Noah Gundersen

Noah Gundersen - Ledges

There’s a moment near the beginning of Noah Gundersen’s fantastic debut album, called Ledges, where the singer/songwriter just lets loose. The song in question, a traditional Appalachian folk-like reverie called “Poor Man’s Son,” dwells for most of its runtime in a stripped down a cappella setting, Gundersen’s voice melding with his sister’s to create a sound that is instantly timeless. It feels like something that should have been on one of the T. Bone Burnett-helmed Coen Brothers soundtracks, Gundersen’s voice and style leaning more toward the recent Inside Llewyn Davis and his sister Abby’s Emmylou Harris impression – not to mention the song’s decision to directly quote from “Down in the River to Pray” – coming more from the fertile traditional music ground of O Brother Where Art Thou. The combination, frankly, is every bit as stunning as it sounds, with lyrics like “I’ve got money for food and a little bit of gasoline” gliding out like something that would have sounded equally at home in the Great Depression as it does in the current economic recession.

For most of its runtime, “Poor Man’s Son” is a slow-burn lo-fi folk song, wrapping listeners in its warm and calming Americana, and building a house of gentle, buoyant sound around them. But being a poor man’s son ain’t about being comfortable or building a warm and welcoming house; rather, it’s about striking a match and burning that house to the ground because that’s the only thing you can do to stay warm, and that’s precisely what Gundersen does at the song’s peak. “But I don’t need no gold or silver,” Gundersen wails at the top of his lungs, his voice causing the microphone to crackle. “Oh, I only need a few new things/Oh, I would buy pearls for my lover/Or just a brand new set of guitar strings.”

The way Gundersen sings those final lines, with torrential, hurricane force, is similar to the reckless emotional abandon we’ve heard on recent folk albums from the likes of the Civil Wars, Glen Hansard, and the Lone Bellow. And just like on those albums, this rousing, plaintive moment of emotion hits like a punch to the gut because it comes at the end of a long, restrained crescendo. I described “Poor Man’s Son” above as a reverie, and that’s precisely what it is, right up until Gundersen throws his voice into a higher register, breaks the spell, and demands a new description. The dreamlike quality of “Poor Man’s Son” takes us back to simpler times, times when recording technology was just developing and when artists had to stand on their own talent rather than on the dollar amount they paid for their computer software. This is the kind of music we need to be hearing right now, and on Ledges, Gundersen is here to provide it. He might not be able to afford new guitar strings, and he’s quite sure there’s going to be trouble along the way, but fuck it, there’s going to be music anyway.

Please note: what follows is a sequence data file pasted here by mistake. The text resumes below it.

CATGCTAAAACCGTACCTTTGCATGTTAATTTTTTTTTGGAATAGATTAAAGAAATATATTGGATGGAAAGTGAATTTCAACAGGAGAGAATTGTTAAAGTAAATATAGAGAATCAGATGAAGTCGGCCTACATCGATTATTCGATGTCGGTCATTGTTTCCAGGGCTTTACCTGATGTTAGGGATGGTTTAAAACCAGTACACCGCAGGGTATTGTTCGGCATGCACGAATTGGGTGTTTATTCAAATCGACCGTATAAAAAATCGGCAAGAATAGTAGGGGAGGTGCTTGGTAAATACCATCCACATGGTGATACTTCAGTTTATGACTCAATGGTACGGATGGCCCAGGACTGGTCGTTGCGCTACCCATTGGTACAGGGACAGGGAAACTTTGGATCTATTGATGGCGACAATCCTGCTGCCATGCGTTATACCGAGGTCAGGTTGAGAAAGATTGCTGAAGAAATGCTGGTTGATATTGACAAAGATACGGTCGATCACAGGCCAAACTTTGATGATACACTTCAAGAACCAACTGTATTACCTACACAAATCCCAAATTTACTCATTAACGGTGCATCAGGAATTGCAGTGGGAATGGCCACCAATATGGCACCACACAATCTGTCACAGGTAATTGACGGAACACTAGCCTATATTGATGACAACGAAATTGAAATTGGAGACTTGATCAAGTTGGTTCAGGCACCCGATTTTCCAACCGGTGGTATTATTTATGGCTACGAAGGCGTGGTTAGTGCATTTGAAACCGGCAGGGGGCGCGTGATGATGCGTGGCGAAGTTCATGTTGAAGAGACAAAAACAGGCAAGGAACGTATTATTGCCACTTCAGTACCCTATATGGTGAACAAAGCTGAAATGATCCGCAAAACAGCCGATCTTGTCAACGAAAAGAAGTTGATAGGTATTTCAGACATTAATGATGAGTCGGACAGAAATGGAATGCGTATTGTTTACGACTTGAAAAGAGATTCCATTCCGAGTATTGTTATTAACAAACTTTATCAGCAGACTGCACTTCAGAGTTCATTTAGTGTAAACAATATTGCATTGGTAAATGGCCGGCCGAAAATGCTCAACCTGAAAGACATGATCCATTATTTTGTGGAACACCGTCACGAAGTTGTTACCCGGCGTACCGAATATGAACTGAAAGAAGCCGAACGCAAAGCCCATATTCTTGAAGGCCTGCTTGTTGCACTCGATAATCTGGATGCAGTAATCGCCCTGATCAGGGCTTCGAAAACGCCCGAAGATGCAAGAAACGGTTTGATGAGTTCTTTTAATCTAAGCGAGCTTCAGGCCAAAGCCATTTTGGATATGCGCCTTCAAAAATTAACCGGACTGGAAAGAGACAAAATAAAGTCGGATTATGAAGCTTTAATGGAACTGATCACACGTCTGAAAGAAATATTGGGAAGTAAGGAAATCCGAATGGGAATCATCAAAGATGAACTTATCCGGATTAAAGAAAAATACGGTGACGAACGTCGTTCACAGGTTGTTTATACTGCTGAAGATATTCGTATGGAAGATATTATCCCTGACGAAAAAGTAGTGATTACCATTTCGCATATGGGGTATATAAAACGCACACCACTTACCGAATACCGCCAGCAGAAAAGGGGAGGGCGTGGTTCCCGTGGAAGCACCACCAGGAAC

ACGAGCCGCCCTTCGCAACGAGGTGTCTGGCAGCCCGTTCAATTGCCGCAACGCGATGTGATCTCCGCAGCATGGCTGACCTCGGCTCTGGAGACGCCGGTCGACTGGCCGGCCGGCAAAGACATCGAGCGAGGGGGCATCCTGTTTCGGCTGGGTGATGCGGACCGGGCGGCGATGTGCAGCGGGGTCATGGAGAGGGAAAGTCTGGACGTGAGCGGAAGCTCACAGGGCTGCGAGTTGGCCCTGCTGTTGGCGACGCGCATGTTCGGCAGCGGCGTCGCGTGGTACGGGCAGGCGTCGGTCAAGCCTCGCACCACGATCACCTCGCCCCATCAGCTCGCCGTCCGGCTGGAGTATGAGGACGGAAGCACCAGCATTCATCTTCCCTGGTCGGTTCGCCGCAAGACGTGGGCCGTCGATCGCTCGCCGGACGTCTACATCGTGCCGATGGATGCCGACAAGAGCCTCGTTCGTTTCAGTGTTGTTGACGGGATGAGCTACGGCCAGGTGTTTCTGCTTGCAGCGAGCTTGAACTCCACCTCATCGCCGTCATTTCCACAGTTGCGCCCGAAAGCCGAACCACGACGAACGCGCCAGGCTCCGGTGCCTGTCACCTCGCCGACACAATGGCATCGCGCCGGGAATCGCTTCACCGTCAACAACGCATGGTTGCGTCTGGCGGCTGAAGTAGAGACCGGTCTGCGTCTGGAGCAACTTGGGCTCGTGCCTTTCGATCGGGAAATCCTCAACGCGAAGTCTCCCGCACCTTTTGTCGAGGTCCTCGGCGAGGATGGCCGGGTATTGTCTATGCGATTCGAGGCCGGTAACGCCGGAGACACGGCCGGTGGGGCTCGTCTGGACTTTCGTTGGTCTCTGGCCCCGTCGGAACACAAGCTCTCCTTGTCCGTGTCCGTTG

All of this is just a long, roundabout way of describing the feeling that Ledges inspires in me, which is that Noah Gundersen is a songwriter with a timeless talent and a peerless ability to tap into the everyday struggles of people who are still surviving stone cold broke in the middle of the winter. That’s not to say that the whole album is about being poor, though: throughout these 11 songs, Gundersen charts thematic territory ranging from death and alcoholism to the most egregious of heartbreaks. Plenty of songwriters have explored those very topics before, but the way Gundersen does it, with wavering vulnerability that you can hear in his voice, in his words, in the way he strums his guitar, it’s the reason that those topics will never stop hitting hard when delivered by people eloquent to describe their exquisite pain.